Ireland’s hopes of a medal came down to Kelyn Cassidy and his all-southpaw quarter-final against Aliaksei Alfiorau (Belarus) at light-heavyweight, now set at 80kgs.
Giving hope to the Irish was the facial damage Alfiorau sustained during his tough last 16 contest the night before: a bruised, cut right eye and cheek. But the Belarus man started more aggressively than usual and soon had Cassidy bleeding from the nose. It survived a doctor’s inspection and prompted the Irishman to let his hands go, but all five judges awarded Alfiorau the session.
The medic examined Cassidy’s nose again early in round two, and although the Waterford man punched the air in triumph at the bell, once more Alfiorau got the session on all cards. That enabled him to box on the move in the last, and although Cassidy tried to unsettle him, a third doctor’s inspection of his bleeding nose interrupted his momentum. Five 30-27 cards made it unanimous for Alfiorau, who would go on to take the silver medal.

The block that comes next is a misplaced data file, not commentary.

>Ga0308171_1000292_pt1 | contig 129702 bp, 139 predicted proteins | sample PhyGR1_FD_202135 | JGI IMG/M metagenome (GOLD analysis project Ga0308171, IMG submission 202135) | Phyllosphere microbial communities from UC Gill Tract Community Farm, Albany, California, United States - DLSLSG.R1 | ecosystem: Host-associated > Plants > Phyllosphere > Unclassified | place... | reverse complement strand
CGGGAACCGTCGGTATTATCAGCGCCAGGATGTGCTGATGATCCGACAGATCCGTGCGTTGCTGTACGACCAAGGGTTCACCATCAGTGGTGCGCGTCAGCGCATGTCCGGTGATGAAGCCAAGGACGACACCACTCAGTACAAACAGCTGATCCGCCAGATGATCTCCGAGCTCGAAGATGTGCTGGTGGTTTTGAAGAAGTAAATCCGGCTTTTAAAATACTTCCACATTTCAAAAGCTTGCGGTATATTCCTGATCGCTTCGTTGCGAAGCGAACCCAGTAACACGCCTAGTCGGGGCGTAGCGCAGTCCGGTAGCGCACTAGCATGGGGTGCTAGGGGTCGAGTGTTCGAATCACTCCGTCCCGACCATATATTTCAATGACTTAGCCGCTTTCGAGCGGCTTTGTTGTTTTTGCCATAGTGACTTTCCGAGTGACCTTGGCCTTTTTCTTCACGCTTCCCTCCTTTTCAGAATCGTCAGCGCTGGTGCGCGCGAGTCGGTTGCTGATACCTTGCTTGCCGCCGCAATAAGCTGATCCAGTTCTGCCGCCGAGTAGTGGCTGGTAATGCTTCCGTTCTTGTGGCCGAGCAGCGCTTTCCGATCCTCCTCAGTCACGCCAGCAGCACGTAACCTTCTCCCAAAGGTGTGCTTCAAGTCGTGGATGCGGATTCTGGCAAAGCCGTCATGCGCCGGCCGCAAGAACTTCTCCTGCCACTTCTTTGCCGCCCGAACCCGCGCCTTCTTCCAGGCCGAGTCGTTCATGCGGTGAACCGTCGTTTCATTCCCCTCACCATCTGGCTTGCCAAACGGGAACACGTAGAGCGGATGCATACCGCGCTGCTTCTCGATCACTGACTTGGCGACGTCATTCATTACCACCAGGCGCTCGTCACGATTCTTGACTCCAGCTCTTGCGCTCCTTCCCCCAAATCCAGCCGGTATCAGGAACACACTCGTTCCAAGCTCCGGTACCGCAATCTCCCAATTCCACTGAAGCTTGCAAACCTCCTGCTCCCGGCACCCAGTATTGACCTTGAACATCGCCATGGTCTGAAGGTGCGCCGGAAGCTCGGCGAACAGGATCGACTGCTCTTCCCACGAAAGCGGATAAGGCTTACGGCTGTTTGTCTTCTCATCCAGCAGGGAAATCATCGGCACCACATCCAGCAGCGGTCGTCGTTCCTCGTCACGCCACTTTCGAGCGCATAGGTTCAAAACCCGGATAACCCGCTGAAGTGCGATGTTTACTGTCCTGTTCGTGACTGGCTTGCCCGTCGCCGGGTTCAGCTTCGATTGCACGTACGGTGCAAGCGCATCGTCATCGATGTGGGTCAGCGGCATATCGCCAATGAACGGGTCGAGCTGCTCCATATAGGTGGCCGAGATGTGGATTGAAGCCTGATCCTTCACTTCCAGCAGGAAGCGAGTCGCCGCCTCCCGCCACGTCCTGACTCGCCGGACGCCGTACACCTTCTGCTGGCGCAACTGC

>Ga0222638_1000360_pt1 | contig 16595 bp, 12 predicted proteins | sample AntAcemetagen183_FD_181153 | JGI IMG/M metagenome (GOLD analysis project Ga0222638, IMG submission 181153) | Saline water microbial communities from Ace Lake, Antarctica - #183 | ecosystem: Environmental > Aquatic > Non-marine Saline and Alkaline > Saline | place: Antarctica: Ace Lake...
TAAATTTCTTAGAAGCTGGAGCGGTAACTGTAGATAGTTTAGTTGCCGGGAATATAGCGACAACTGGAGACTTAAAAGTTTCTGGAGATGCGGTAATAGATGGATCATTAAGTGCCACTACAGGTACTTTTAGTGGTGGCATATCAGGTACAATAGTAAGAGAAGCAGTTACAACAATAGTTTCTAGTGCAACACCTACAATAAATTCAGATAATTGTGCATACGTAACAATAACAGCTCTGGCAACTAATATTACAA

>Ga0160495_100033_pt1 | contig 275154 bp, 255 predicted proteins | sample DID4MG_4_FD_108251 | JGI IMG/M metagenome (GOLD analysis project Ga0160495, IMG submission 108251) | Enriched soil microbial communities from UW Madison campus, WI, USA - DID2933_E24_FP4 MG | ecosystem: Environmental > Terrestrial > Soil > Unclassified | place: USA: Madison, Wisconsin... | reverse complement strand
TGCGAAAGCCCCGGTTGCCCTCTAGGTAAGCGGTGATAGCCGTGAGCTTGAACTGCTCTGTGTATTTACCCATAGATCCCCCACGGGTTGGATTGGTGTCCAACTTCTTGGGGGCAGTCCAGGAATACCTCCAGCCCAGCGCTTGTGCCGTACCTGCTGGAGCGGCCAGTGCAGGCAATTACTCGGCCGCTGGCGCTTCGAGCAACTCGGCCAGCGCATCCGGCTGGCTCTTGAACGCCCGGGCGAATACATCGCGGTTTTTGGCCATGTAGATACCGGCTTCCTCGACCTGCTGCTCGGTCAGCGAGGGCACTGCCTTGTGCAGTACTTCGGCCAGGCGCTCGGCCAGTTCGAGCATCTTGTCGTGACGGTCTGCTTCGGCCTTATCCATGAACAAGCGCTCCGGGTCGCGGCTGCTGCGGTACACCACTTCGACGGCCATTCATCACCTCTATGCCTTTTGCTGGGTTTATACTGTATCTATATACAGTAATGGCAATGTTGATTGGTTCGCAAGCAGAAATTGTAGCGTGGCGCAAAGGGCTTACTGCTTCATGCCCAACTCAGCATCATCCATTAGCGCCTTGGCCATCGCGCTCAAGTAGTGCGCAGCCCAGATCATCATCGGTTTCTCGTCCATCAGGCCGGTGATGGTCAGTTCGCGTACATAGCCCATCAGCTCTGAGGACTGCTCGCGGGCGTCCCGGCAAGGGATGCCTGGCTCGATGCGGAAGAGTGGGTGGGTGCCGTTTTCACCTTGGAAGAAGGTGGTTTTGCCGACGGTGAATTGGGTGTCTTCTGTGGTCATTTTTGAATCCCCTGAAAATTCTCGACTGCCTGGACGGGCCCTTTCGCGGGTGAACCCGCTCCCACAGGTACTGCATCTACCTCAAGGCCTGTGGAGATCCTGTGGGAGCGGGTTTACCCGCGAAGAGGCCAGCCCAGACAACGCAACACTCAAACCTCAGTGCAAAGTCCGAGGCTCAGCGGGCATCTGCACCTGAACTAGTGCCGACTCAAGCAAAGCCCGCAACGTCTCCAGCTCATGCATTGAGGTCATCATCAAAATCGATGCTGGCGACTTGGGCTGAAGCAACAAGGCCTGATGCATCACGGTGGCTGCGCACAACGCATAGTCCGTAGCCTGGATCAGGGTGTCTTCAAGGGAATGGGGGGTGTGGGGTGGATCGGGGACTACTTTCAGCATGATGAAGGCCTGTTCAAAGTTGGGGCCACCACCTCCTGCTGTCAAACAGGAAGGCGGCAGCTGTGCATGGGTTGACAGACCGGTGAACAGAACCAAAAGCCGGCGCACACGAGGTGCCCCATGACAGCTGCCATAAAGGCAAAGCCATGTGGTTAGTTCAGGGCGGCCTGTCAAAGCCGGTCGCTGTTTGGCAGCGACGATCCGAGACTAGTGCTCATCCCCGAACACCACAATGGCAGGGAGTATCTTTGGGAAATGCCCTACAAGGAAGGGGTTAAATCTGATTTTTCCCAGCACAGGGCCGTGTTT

The day before, in the last 16, Cassidy had demonstrated his potential when earning a fine 4-1 points decision over Tajikistan’s Shabbos Negmatulloev.
Cassidy started cautiously against a strong, stocky opponent and dropped the opener for three judges. But Kelyn got his jab working in round two, outboxing his slowing rival, and really found his form in the last.
He picked off Negmatulloev with right jabs and combinations, exposing his lack of a plan B, and thoroughly deserving his win on cards of 30-27 twice and 29-28 twice, against a 30-27 for Negmatulloev.
The Tajikistan coach wagged a disapproving finger at the result, but there was no real argument about the Irishman’s win.